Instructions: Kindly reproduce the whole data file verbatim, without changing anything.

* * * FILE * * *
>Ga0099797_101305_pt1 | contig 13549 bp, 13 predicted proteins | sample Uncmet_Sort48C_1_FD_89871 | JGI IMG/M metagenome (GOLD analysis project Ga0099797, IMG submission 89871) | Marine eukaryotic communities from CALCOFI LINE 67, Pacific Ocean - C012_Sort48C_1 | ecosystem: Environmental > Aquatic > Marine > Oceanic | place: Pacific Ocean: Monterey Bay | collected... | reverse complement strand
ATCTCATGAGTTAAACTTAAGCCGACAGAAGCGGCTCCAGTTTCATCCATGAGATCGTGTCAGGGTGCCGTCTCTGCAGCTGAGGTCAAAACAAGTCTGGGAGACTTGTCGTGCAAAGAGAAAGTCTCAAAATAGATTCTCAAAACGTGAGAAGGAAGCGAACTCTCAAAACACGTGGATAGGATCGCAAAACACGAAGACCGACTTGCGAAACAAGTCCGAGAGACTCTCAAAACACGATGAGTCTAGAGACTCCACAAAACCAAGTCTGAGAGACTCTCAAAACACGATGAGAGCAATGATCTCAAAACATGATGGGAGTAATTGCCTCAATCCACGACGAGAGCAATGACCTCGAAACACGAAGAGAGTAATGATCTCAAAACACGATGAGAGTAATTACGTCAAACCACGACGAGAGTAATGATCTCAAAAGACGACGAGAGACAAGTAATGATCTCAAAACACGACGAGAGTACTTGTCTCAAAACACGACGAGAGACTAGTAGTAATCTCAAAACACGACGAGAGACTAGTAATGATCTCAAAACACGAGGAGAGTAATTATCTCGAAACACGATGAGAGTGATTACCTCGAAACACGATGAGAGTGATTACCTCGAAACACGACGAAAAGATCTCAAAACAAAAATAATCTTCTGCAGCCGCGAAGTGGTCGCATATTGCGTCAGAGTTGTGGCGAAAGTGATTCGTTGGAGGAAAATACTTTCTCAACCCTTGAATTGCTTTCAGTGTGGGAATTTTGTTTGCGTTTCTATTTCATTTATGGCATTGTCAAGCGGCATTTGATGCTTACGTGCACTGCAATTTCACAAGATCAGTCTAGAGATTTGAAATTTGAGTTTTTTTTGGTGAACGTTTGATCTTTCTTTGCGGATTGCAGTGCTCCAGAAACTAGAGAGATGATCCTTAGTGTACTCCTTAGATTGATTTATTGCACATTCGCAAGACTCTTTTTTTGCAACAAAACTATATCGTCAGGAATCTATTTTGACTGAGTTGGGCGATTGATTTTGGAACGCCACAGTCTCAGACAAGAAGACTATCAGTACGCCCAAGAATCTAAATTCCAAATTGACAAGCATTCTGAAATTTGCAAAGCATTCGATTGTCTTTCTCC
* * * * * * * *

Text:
>Ga0099797_101305_pt1 | contig 13549 bp, 13 predicted proteins | sample Uncmet_Sort48C_1_FD_89871 | JGI IMG/M metagenome (GOLD analysis project Ga0099797, IMG submission 89871) | Marine eukaryotic communities from CALCOFI LINE 67, Pacific Ocean - C012_Sort48C_1 | ecosystem: Environmental > Aquatic > Marine > Oceanic | place: Pacific Ocean: Monterey Bay | collected... | reverse complement strand
ATCTCATGAGTTAAACTTAAGCCGACAGAAGCGGCTCCAGTTTCATCCATGAGATCGTGTCAGGGTGCCGTCTCTGCAGCTGAGGTCAAAACAAGTCTGGGAGACTTGTCGTGCAAAGAGAAAGTCTCAAAATAGATTCTCAAAACGTGAGAAGGAAGCGAACTCTCAAAACACGTGGATAGGATCGCAAAACACGAAGACCGACTTGCGAAACAAGTCCGAGAGACTCTCAAAACACGATGAGTCTAGAGACTCCACAAAACCAAGTCTGAGAGACTCTCAAAACACGATGAGAGCAATGATCTCAAAACATGATGGGAGTAATTGCCTCAATCCACGACGAGAGCAATGACCTCGAAACACGAAGAGAGTAATGATCTCAAAACACGATGAGAGTAATTACGTCAAACCACGACGAGAGTAATGATCTCAAAAGACGACGAGAGACAAGTAATGATCTCAAAACACGACGAGAGTACTTGTCTCAAAACACGACGAGAGACTAGTAGTAATCTCAAAACACGACGAGAGACTAGTAATGATCTCAAAACACGAGGAGAGTAATTATCTCGAAACACGATGAGAGTGATTACCTCGAAACACGATGAGAGTGATTACCTCGAAACACGACGAAAAGATCTCAAAACAAAAATAATCTTCTGCAGCCGCGAAGTGGTCGCATATTGCGTCAGAGTTGTGGCGAAAGTGATTCGTTGGAGGAAAATACTTTCTCAACCCTTGAATTGCTTTCAGTGTGGGAATTTTGTTTGCGTTTCTATTTCATTTATGGCATTGTCAAGCGGCATTTGATGCTTACGTGCACTGCAATTTCACAAGATCAGTCTAGAGATTTGAAATTTGAGTTTTTTTTGGTGAACGTTTGATCTTTCTTTGCGGATTGCAGTGCTCCAGAAACTAGAGAGATGATCCTTAGTGTACTCCTTAGATTGATTTATTGCACATTCGCAAGACTCTTTTTTTGCAACAAAACTATATCGTCAGGAATCTATTTTGACTGAGTTGGGCGATTGATTTTGGAACGCCACAGTCTCAGACAAGAAGACTATCAGTACGCCCAAGAATCTAAATTCCAAATTGACAAGCATTCTGAAATTTGCAAAGCATTCGATTGTCTTTCTCC